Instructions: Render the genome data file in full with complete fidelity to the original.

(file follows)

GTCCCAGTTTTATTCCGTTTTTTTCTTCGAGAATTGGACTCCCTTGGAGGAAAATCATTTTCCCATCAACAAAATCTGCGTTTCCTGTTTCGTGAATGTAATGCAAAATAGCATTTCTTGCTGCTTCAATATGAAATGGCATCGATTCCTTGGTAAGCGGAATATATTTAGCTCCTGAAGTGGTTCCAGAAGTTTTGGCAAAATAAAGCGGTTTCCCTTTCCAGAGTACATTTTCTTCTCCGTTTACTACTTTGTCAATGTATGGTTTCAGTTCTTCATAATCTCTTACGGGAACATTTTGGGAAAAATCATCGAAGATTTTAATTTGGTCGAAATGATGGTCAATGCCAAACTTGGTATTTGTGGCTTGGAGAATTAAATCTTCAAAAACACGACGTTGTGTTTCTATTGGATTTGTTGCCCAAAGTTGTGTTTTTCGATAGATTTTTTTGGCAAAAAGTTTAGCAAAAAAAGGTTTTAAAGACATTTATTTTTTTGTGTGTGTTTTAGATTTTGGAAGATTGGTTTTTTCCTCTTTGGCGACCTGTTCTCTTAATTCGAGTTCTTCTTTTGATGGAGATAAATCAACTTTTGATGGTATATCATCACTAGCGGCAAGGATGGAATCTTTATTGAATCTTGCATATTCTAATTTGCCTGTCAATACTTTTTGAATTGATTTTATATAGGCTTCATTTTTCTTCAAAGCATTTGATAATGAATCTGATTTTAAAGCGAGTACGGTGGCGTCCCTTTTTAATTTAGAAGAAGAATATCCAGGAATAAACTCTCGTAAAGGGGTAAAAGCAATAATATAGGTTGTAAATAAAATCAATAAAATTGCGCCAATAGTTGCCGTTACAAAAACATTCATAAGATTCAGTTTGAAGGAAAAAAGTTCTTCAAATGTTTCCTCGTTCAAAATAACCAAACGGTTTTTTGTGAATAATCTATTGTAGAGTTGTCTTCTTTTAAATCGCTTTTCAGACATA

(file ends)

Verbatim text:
GTCCCAGTTTTATTCCGTTTTTTTCTTCGAGAATTGGACTCCCTTGGAGGAAAATCATTTTCCCATCAACAAAATCTGCGTTTCCTGTTTCGTGAATGTAATGCAAAATAGCATTTCTTGCTGCTTCAATATGAAATGGCATCGATTCCTTGGTAAGCGGAATATATTTAGCTCCTGAAGTGGTTCCAGAAGTTTTGGCAAAATAAAGCGGTTTCCCTTTCCAGAGTACATTTTCTTCTCCGTTTACTACTTTGTCAATGTATGGTTTCAGTTCTTCATAATCTCTTACGGGAACATTTTGGGAAAAATCATCGAAGATTTTAATTTGGTCGAAATGATGGTCAATGCCAAACTTGGTATTTGTGGCTTGGAGAATTAAATCTTCAAAAACACGACGTTGTGTTTCTATTGGATTTGTTGCCCAAAGTTGTGTTTTTCGATAGATTTTTTTGGCAAAAAGTTTAGCAAAAAAAGGTTTTAAAGACATTTATTTTTTTGTGTGTGTTTTAGATTTTGGAAGATTGGTTTTTTCCTCTTTGGCGACCTGTTCTCTTAATTCGAGTTCTTCTTTTGATGGAGATAAATCAACTTTTGATGGTATATCATCACTAGCGGCAAGGATGGAATCTTTATTGAATCTTGCATATTCTAATTTGCCTGTCAATACTTTTTGAATTGATTTTATATAGGCTTCATTTTTCTTCAAAGCATTTGATAATGAATCTGATTTTAAAGCGAGTACGGTGGCGTCCCTTTTTAATTTAGAAGAAGAATATCCAGGAATAAACTCTCGTAAAGGGGTAAAAGCAATAATATAGGTTGTAAATAAAATCAATAAAATTGCGCCAATAGTTGCCGTTACAAAAACATTCATAAGATTCAGTTTGAAGGAAAAAAGTTCTTCAAATGTTTCCTCGTTCAAAATAACCAAACGGTTTTTTGTGAATAATCTATTGTAGAGTTGTCTTCTTTTAAATCGCTTTTCAGACATA